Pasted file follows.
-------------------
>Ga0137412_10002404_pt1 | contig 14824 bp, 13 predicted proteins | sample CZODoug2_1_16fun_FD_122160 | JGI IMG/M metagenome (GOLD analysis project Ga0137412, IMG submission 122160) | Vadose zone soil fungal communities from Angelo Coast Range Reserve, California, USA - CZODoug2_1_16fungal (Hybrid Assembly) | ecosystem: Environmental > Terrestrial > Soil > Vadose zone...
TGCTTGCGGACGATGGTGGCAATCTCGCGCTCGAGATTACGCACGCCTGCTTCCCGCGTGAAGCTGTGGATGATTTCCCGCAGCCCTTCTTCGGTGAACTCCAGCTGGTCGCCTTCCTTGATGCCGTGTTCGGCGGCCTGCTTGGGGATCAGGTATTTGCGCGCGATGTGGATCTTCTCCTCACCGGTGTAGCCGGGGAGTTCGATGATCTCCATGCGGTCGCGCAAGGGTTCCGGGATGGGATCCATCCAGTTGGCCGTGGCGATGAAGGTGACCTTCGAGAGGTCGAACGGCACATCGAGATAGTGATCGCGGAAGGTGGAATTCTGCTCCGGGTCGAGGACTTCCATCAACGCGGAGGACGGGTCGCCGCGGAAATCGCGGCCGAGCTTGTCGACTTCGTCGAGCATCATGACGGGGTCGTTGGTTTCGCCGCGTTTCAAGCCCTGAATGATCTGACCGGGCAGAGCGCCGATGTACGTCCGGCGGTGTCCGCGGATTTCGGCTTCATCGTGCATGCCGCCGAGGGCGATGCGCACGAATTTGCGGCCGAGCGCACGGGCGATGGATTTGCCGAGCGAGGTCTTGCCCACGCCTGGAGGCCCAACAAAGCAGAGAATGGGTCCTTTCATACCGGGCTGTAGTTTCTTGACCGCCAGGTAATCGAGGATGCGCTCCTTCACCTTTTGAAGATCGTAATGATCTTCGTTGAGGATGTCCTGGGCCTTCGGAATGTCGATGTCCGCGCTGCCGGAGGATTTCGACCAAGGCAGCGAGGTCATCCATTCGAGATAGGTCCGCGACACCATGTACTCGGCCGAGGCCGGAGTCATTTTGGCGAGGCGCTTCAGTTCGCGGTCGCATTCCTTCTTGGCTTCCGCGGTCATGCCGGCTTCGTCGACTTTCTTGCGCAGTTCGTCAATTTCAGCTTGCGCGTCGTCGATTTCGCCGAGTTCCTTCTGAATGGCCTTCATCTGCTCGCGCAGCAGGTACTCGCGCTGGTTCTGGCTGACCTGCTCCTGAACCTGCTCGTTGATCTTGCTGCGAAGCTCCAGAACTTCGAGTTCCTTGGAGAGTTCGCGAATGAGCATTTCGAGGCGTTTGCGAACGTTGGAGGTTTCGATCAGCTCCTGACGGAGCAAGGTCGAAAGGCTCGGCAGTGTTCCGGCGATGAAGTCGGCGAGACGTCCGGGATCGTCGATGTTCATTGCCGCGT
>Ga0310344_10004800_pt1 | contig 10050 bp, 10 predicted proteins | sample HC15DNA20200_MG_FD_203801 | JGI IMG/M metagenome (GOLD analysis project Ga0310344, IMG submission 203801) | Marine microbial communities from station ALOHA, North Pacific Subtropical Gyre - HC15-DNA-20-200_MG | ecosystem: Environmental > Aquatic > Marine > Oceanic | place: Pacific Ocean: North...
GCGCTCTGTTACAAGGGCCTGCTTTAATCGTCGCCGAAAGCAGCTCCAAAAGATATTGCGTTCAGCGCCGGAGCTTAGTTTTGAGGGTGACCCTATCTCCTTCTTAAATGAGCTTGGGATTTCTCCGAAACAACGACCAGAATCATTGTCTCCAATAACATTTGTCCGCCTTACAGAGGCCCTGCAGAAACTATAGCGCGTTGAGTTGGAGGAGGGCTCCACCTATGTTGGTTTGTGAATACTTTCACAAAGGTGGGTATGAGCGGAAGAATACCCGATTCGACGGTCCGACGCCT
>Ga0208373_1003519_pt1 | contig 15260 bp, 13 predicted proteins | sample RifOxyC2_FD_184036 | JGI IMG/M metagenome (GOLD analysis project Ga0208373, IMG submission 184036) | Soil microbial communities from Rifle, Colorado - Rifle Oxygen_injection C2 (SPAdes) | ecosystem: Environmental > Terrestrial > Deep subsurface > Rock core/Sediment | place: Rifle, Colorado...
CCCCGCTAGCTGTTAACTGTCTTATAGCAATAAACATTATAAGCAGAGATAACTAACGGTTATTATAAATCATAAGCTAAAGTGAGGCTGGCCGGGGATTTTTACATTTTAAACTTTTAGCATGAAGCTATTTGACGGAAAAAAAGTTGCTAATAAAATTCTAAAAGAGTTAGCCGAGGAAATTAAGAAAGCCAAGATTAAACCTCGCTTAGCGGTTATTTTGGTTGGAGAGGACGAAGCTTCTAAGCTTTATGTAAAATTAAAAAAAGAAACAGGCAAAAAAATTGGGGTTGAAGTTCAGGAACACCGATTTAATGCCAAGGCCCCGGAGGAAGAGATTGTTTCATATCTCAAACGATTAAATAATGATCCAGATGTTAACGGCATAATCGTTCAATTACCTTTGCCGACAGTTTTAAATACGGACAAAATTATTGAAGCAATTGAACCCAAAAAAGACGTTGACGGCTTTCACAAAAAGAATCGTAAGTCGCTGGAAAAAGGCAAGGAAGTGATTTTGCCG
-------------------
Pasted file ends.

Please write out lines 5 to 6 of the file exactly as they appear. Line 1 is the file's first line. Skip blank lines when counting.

>Ga0208373_1003519_pt1 | contig 15260 bp, 13 predicted proteins | sample RifOxyC2_FD_184036 | JGI IMG/M metagenome (GOLD analysis project Ga0208373, IMG submission 184036) | Soil microbial communities from Rifle, Colorado - Rifle Oxygen_injection C2 (SPAdes) | ecosystem: Environmental > Terrestrial > Deep subsurface > Rock core/Sediment | place: Rifle, Colorado...
CCCCGCTAGCTGTTAACTGTCTTATAGCAATAAACATTATAAGCAGAGATAACTAACGGTTATTATAAATCATAAGCTAAAGTGAGGCTGGCCGGGGATTTTTACATTTTAAACTTTTAGCATGAAGCTATTTGACGGAAAAAAAGTTGCTAATAAAATTCTAAAAGAGTTAGCCGAGGAAATTAAGAAAGCCAAGATTAAACCTCGCTTAGCGGTTATTTTGGTTGGAGAGGACGAAGCTTCTAAGCTTTATGTAAAATTAAAAAAAGAAACAGGCAAAAAAATTGGGGTTGAAGTTCAGGAACACCGATTTAATGCCAAGGCCCCGGAGGAAGAGATTGTTTCATATCTCAAACGATTAAATAATGATCCAGATGTTAACGGCATAATCGTTCAATTACCTTTGCCGACAGTTTTAAATACGGACAAAATTATTGAAGCAATTGAACCCAAAAAAGACGTTGACGGCTTTCACAAAAAGAATCGTAAGTCGCTGGAAAAAGGCAAGGAAGTGATTTTGCCG